This story is a part of a series called Do It And Then You’re Doing It, in which we attempt to inspire you to step out of your comfort zone and take your life to the next level.
“You just have to keep swimming,” said the twiggy teenage girl next to me. She must have been very confused. This was my first ballet class. Not swimming. I can swim just fine.
We were in the center of the floor learning footwork when she gave me those words of encouragement. The class was labeled as intermediate, but everyone in there looked like a goddamned professional. I tried to find a beginner class, I really did. After an exhaustive search, I decided my martial arts and a yoga background made me highly adaptable.
Like all good new students, I knew that when I started dancing I would have to buy gear. This, I thought, was the first step in feeling prepared for the unknown. However, when I walked into the studio and saw all the people waiting for the class to begin, I became so overwhelmed that I nearly threw up in my slipper. I felt so awkward because they all looked so professional. I was sure they were going to take one look at my green face and laugh me right out of there.
But I’m a bit of a refined masochist, so I laced up my shiny, black shoes and took the ultimate walk of shame.
As class began, I made sure to inform my teacher that I had never taken a ballet class before.
“Well it’s an intermediate class so I have to teach to that level,” she said like she was offering condolences. “Just do your best to keep up.”
Welp. I’m fucked, I thought. But I said, “Thank you,” instead.
Ballet is hard. Harder than I even imagined. The movement was all foreign. It was hard enough learning one new step at a time, and it really sucked to have to string 15 of them together in a phrase.
“Ok, we’ll go demi and stretch, tondu with plié, rond de jambe a terre en croix, followed by grand battement and grand port de bras,” the teacher said without demonstrating anything, because everyone in the room already knew what the hell it meant.
Everyone but me.
I nearly broke my neck trying to see what other people were doing. I felt like a complete idiot. My skin was crawling on itself. My face was burning with terror. And then I gave myself a little pep-talk:
“Stop being a little b, you came here to dance, it’s going to take time, start fucking dancing and stop being scared. Half the room is little tweens anyway, and you could take them down if need be.”
For whatever reason, it worked. I stopped caring so much and then, as if it were written for a movie, the moves started falling into place. I got some of the footwork, I nailed a few transitions. And that’s when my little branchy friend came over and suggested that I keep swimming. Not because I was a fool, but because she thought I had courage and wanted to see me succeed. I put myself out there and the people around me supported the hell out of it.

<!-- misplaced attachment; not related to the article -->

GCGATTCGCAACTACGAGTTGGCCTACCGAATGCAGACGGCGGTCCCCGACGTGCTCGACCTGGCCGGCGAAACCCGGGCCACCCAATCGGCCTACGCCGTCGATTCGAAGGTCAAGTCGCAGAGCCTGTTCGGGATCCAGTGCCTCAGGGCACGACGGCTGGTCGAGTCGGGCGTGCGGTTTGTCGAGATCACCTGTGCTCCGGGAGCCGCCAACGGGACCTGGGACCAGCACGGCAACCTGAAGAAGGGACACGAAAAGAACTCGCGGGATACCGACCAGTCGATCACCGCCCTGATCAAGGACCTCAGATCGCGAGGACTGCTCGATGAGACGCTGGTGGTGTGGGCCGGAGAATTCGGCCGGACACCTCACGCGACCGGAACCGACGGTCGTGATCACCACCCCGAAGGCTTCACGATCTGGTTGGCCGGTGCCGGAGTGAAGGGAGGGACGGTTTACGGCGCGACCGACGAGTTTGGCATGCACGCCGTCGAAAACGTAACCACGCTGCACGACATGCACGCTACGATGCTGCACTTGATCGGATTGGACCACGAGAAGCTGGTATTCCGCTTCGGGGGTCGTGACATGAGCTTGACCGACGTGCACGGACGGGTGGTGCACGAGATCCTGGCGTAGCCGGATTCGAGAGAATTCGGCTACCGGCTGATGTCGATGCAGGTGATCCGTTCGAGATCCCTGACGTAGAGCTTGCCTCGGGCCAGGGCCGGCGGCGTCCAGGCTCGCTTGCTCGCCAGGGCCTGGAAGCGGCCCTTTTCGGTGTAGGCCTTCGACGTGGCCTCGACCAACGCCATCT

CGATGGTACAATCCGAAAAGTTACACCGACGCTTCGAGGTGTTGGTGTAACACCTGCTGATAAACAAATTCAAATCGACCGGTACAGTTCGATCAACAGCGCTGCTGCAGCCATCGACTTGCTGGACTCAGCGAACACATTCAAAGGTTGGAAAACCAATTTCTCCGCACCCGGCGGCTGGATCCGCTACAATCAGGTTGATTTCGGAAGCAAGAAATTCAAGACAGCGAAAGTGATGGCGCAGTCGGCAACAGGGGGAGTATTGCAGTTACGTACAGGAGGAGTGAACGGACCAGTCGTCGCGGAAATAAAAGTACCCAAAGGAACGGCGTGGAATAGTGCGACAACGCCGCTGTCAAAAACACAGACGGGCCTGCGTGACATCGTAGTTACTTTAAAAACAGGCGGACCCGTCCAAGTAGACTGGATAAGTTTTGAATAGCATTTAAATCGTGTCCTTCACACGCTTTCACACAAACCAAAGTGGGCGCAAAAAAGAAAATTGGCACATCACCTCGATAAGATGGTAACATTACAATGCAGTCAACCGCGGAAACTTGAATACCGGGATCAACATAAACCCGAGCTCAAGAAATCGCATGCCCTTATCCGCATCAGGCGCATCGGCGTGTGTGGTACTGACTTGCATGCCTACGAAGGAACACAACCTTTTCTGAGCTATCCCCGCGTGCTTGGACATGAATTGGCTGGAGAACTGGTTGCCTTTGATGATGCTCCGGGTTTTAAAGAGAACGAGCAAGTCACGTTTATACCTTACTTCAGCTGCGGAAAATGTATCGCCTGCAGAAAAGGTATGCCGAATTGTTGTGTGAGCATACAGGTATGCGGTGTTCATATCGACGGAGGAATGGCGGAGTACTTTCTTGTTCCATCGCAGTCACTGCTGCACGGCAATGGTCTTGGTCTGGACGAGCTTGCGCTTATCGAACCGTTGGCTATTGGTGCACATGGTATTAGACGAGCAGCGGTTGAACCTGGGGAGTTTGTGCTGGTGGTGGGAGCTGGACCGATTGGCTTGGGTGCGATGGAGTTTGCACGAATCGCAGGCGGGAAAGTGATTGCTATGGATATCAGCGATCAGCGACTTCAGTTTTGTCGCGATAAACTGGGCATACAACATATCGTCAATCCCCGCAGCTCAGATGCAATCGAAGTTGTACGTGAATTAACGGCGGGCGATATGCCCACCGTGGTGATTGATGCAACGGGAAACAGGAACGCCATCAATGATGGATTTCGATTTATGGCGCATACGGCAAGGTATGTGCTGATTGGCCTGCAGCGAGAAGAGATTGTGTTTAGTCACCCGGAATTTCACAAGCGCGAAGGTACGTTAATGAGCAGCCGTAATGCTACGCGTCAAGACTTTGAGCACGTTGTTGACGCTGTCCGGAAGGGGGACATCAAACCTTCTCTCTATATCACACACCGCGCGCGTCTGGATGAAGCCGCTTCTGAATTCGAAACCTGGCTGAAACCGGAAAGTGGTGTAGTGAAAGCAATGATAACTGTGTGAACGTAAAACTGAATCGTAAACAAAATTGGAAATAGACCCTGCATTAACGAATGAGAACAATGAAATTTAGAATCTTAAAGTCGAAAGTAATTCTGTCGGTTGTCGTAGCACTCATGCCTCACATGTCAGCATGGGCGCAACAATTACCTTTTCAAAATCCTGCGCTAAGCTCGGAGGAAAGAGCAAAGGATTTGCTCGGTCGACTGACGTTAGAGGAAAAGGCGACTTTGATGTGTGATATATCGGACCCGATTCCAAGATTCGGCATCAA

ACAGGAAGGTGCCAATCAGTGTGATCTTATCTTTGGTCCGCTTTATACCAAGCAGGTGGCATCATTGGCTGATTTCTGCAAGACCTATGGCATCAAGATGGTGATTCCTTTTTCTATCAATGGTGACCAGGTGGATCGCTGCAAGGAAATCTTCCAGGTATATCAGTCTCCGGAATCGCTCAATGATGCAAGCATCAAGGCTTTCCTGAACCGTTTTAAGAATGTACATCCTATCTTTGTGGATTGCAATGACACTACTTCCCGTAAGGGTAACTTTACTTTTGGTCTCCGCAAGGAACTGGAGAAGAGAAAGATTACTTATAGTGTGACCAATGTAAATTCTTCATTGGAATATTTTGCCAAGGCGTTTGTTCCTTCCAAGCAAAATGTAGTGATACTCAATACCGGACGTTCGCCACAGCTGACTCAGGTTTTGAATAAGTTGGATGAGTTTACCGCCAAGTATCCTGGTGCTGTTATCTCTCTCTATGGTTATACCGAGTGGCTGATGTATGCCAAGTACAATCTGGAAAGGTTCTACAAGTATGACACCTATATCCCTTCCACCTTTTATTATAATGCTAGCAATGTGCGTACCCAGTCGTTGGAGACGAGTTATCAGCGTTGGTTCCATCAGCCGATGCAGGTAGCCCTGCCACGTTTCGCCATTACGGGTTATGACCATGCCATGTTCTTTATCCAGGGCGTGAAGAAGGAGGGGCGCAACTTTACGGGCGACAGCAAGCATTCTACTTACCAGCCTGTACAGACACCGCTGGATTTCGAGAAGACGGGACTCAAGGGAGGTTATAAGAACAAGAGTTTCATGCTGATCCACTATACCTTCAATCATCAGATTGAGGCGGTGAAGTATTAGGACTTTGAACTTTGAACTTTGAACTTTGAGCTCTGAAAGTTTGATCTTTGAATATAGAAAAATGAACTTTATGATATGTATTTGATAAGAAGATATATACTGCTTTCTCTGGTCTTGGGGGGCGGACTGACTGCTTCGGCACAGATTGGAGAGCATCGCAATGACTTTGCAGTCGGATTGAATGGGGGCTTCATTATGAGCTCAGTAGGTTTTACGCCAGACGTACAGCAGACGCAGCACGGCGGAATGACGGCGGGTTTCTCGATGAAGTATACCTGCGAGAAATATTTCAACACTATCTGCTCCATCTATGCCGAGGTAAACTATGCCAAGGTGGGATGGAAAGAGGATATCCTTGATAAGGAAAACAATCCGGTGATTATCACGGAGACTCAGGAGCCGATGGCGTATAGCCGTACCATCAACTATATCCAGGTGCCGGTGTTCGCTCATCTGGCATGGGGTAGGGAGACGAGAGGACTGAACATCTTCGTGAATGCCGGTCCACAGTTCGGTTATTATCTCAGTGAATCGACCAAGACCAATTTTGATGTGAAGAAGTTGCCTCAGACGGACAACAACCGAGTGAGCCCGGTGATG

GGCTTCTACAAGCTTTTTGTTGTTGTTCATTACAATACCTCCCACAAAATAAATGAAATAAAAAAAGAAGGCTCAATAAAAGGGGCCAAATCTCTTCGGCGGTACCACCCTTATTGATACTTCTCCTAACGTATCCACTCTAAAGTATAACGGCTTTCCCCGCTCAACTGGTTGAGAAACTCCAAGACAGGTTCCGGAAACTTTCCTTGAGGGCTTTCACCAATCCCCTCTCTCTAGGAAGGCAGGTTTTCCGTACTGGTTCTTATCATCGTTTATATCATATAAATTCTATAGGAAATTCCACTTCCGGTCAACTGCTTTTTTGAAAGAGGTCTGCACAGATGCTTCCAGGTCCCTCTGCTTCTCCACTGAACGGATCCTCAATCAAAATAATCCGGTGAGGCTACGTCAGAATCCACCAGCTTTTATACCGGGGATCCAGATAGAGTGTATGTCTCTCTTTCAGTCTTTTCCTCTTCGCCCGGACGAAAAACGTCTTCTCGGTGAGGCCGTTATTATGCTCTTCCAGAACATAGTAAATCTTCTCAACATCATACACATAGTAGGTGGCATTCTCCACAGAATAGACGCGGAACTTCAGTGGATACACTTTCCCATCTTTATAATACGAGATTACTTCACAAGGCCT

At one point, the teacher stopped class and congratulated me on my bravery. I was slightly embarrassed. Everyone else chimed in and said nice things to me. Then they started clapping, which nearly killed me. The people around me mattered, the connections felt real.
I did it. I walked into the dark with no survival kit and I came out stronger. Since then, I’ve enrolled in ballet, hip-hop, and modern dance classes at a local community college. I dance five days a week and did my first performance a couple weeks ago in front of the Mayor of San Diego with a group of dancers I now consider some of my best friends.
Now, whenever I am scared to try something new, I remember everything about that room, the wooden bars along the walls, the fluorescent lights beaming out of the drop ceiling, the smell of sweat from the class before ours, and the sense that I had never been in a moment like that before.
Kirk Hensler was raised in metro Detroit on a steady diet of meat, potatoes and team sports. As a competitive athlete, he relied on his power and dominant attitude to excel. Years later, when he took up martial arts, he was tossed around a sweaty dojo for months by various women and children. This led to an exploration of ancient Eastern philosophies, which, in turn, led Kirk to Taiwan, where he taught English, studied martial arts and ate a lot of delicious and strange street food. Today he owns a yoga/kickboxing/green smoothie studio in San Diego, and is the Co-Founder of the Hale Foundation – yoga/martial arts/creative arts for at-risk kids. Check out his blog, Kale & Cigarettes to keep dibs on his journey to becoming a hip-hop dancer, connect with him on Facebook, Twitter& Instagra